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What Are The Health Benefits Of Ginger?

You might be asking yourself, "what is ginger good for?" or "what are the health benefits of ginger?" Well, you can't talk about ginger's health benefits without talking about gingerol. Gingerol is a bioactive polyphenol found in ginger. Much like how caffeine is the compound found in coffee that gives you energy, gingerol is the compound in ginger that is believed to be responsible for much of ginger's beneficial properties.


Clinical studies have suggested that ginger:

1. May help settle the stomach and reduce nausea.

2. May help reduce muscle pain and soreness.

3. Ginger is a powerful antioxidant that may help reduce stress-related damage to the body and cells.

4. Ginger may help support the immune system by activating white blood cells called "T-cells" which play a large role in adaptive immunity. T-cells seek out and attack invading pathogens to keep the body functioning properly.

5. Ginger may help reduce blood sugar by inhibiting hepatic phosphorylase, an enzyme responsible for glycogen break-down. Blood sugar levels rise when glycogen breaks down, so inhibiting this enzyme may help with the rise of sugar levels.

6. Gingerol possesses strong anti-bacterial and anti-fungal properties.


The above research also applies to the health benefits of ginger tea, the uses of ginger, and ginger shot benefits.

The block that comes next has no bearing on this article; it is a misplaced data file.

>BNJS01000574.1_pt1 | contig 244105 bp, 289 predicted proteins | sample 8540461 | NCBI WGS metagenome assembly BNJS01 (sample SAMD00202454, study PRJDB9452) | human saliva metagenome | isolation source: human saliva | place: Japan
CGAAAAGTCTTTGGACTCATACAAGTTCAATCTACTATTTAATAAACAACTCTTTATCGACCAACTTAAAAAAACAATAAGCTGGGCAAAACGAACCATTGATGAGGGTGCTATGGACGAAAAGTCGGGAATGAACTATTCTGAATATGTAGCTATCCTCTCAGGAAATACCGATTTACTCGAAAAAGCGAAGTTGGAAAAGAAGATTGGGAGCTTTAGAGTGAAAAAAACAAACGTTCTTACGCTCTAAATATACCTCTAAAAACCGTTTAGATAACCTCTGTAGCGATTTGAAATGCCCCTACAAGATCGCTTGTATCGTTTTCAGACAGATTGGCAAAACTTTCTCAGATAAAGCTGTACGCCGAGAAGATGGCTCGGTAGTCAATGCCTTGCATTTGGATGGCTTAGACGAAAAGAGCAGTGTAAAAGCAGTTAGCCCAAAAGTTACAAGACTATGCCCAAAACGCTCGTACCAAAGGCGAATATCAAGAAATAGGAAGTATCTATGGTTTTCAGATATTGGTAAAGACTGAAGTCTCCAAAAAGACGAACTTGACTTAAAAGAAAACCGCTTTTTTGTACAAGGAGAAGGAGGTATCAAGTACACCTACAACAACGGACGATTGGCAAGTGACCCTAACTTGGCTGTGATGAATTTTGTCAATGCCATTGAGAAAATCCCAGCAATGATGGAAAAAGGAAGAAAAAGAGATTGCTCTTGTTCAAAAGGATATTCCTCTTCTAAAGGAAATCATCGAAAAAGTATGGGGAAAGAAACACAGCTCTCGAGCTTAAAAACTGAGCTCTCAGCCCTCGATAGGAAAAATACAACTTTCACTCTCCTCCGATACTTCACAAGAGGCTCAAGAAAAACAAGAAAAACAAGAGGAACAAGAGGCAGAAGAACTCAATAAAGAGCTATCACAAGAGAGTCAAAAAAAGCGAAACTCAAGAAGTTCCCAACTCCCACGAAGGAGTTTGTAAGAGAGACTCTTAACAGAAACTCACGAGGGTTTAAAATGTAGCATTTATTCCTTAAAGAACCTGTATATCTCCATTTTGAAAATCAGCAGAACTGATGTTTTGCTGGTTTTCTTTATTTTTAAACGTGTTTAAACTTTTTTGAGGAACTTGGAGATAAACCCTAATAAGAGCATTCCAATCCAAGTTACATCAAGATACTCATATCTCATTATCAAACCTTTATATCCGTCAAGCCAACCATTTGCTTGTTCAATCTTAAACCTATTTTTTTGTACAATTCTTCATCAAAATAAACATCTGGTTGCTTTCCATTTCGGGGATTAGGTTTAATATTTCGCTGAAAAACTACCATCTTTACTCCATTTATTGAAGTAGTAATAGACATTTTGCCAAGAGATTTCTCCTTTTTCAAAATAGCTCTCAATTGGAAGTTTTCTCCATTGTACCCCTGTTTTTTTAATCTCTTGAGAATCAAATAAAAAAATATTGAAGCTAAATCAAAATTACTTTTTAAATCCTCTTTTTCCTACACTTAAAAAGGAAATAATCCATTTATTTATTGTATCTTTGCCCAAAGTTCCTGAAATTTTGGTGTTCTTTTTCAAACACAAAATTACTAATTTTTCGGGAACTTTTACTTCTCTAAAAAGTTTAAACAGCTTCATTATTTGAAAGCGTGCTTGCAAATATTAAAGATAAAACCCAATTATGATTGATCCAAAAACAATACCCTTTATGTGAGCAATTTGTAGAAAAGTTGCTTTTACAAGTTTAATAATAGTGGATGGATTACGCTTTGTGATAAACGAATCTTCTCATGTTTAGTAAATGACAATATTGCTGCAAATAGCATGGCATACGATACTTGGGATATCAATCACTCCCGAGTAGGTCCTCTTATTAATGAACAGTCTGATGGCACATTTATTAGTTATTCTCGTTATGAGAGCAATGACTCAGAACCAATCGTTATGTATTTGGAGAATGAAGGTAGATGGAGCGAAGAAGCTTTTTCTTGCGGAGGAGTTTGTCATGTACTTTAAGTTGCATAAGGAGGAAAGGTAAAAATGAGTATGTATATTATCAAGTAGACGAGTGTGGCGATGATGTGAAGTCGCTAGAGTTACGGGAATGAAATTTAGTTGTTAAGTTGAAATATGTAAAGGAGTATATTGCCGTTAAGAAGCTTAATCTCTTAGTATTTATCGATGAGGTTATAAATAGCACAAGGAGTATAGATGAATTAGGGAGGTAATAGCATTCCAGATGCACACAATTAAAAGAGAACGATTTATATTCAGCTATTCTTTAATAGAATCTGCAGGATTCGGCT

The Science

Ginger: An Overview. American Family Physician Journal.2007 Jun 1;75(11):1689-1691.

Nausea and Vomiting of Pregnancy-What’s New? Journal of Autonomic Neuroscience.2017 Jan; 202: 62–72.

A systematic review and meta-analysis of the effect and safety of ginger in the treatment of pregnancy-associated nausea and vomiting. Nutrition Journal. 2014 Mar 19;13:20

Comparing ginger and vitamin B6 for the treatment of nausea and vomiting in pregnancy: a randomised controlled trial. Journal of Midwifery.2009 Dec;25(6):649-53

Ginger for nausea and vomiting in pregnancy: randomized, double-masked, placebo-controlled trial. Journal of Obstetrics and Gynecology.2001 Apr;97(4):577-82.

Pyridoxine for nausea and vomiting of pregnancy: a randomized, double-blind, placebo-controlled trial. American Journal of Obstetrics and Gynecolology.1995 Sep;173(3 Pt 1):881-4.

Effects of ginger on motion sickness and gastric slow-wave dysrhythmias induced by circular vection. American Journal of Physiology-Gastrointestinal and Liver Physiology. 2003 Mar;284(3):G481-9.

Motion sickness, ginger, and psychophysics. Lancet.1982;1:655–7.


These statements have not been evaluated by the FDA. This product is not intended to diagnose, treat, cure, or prevent any disease.



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